How to recognize ‘medical gaslighting’ and better advocate for yourself at your next doctor’s appointment

Renée Onque: For Complete Post, Click Here…

The term “medical gaslighting” may be relatively new, but the practice has been affecting people’s health outcomes for decades.

“Medical gaslighting is when concerns about your healthcare are being dismissed, they’re not heard and they are minimized,” says Stacey E. Rosen, senior vice president for Northwell Health’s Katz Institute for Women’s Health and co-author of “Heart Smarter for Women — 6 Weeks to a Healthier Heart.”

It can be so subtle that you may not even realize if it’s happening to you.

Gaslighting, in psychology, refers to a certain kind of manipulation where you are tricked into questioning your own reality.

And in health care, medical gaslighting is pretty common, says Rosen. Especially among certain marginalized groups like women and minorities, including Black and Latino people: Those groups experience medical gaslighting more often.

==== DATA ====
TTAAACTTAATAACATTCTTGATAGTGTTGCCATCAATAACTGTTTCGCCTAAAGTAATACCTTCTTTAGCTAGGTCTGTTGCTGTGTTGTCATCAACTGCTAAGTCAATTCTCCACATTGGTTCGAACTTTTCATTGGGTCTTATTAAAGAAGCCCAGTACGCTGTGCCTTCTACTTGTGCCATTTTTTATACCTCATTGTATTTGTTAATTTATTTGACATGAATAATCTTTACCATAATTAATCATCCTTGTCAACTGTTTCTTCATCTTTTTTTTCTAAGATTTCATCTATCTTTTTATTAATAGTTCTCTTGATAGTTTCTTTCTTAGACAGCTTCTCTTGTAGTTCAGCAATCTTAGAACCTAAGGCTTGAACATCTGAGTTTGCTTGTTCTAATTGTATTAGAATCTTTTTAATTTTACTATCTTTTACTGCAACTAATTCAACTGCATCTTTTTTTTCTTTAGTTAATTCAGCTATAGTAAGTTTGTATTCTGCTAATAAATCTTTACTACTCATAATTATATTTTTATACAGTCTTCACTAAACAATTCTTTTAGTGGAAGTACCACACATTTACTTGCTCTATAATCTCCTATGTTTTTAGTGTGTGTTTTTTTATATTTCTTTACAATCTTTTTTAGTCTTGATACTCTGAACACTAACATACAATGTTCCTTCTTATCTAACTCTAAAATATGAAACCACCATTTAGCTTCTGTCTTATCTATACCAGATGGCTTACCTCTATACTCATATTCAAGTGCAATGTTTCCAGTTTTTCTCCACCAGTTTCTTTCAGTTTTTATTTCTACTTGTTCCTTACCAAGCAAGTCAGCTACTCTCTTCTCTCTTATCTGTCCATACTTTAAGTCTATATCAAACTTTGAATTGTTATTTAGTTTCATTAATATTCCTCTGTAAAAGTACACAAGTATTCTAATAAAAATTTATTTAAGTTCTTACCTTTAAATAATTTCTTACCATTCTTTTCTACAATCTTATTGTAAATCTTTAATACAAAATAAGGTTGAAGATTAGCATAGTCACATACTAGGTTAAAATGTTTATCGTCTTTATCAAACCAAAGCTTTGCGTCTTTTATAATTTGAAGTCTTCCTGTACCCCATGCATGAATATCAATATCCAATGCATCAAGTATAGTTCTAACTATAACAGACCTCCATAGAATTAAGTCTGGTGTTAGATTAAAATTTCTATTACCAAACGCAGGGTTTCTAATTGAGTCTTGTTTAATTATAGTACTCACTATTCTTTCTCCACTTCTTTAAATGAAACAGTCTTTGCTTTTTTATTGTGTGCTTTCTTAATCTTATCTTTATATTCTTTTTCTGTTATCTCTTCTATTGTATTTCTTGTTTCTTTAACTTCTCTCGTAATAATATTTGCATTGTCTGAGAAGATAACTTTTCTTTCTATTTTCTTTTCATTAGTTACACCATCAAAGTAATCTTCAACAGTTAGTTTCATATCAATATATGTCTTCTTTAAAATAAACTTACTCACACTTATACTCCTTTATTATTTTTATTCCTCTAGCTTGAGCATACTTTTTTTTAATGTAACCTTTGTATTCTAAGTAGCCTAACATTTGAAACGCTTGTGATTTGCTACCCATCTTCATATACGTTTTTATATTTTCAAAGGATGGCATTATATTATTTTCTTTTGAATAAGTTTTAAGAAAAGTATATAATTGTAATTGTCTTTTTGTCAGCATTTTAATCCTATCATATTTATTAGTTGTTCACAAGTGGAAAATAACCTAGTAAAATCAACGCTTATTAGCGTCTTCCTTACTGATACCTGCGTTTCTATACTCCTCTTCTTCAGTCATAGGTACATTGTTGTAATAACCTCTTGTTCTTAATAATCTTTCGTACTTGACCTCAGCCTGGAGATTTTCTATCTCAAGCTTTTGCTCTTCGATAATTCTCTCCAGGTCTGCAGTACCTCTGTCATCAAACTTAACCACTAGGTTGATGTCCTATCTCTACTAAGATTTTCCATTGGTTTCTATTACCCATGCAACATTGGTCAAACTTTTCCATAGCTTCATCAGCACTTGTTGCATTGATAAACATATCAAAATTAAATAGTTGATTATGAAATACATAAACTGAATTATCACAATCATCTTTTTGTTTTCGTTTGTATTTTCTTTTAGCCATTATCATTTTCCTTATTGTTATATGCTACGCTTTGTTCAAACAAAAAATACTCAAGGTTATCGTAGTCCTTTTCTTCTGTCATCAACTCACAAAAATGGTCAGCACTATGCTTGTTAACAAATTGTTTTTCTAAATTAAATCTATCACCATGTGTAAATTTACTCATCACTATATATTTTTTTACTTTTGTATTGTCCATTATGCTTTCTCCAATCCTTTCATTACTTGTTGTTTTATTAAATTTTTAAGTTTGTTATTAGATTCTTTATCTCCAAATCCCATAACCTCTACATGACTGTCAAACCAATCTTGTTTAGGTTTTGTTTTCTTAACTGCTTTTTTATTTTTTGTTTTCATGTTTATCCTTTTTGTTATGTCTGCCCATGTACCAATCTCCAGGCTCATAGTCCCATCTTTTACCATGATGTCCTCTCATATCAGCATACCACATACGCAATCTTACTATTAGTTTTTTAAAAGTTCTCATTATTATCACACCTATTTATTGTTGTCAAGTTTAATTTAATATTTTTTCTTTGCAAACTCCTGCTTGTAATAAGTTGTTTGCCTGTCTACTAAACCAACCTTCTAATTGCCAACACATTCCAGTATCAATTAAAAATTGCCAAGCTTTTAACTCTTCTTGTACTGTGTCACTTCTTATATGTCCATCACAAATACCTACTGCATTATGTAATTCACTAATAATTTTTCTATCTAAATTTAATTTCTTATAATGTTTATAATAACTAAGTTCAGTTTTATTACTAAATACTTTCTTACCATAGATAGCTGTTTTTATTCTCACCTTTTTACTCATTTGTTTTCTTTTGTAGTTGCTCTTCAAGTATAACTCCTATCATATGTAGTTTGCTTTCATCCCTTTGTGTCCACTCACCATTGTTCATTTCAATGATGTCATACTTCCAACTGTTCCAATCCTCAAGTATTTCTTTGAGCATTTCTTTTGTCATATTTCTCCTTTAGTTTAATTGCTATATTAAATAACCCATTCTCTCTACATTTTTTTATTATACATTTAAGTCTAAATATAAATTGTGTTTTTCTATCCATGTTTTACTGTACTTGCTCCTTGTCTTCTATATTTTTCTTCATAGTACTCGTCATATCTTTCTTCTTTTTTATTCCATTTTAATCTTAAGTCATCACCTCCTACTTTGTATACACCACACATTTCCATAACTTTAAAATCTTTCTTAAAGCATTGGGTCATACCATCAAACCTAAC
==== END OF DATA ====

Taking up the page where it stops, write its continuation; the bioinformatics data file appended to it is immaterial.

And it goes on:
For folks who belong to more than one of those groups, like Black women, it can be even worse, says Tina Sacks, an associate professor in the school of social welfare at UC Berkeley.

“Women in general in the healthcare space are invalidated because of pervasive misogyny,” says Sacks. “And then when you compound that with a profound anti-blackness that runs through all of society, these groups of people are more likely to be dismissed.”

Having your health concerns minimized can lead to serious life or death consequences, says Sacks.

Leave a Reply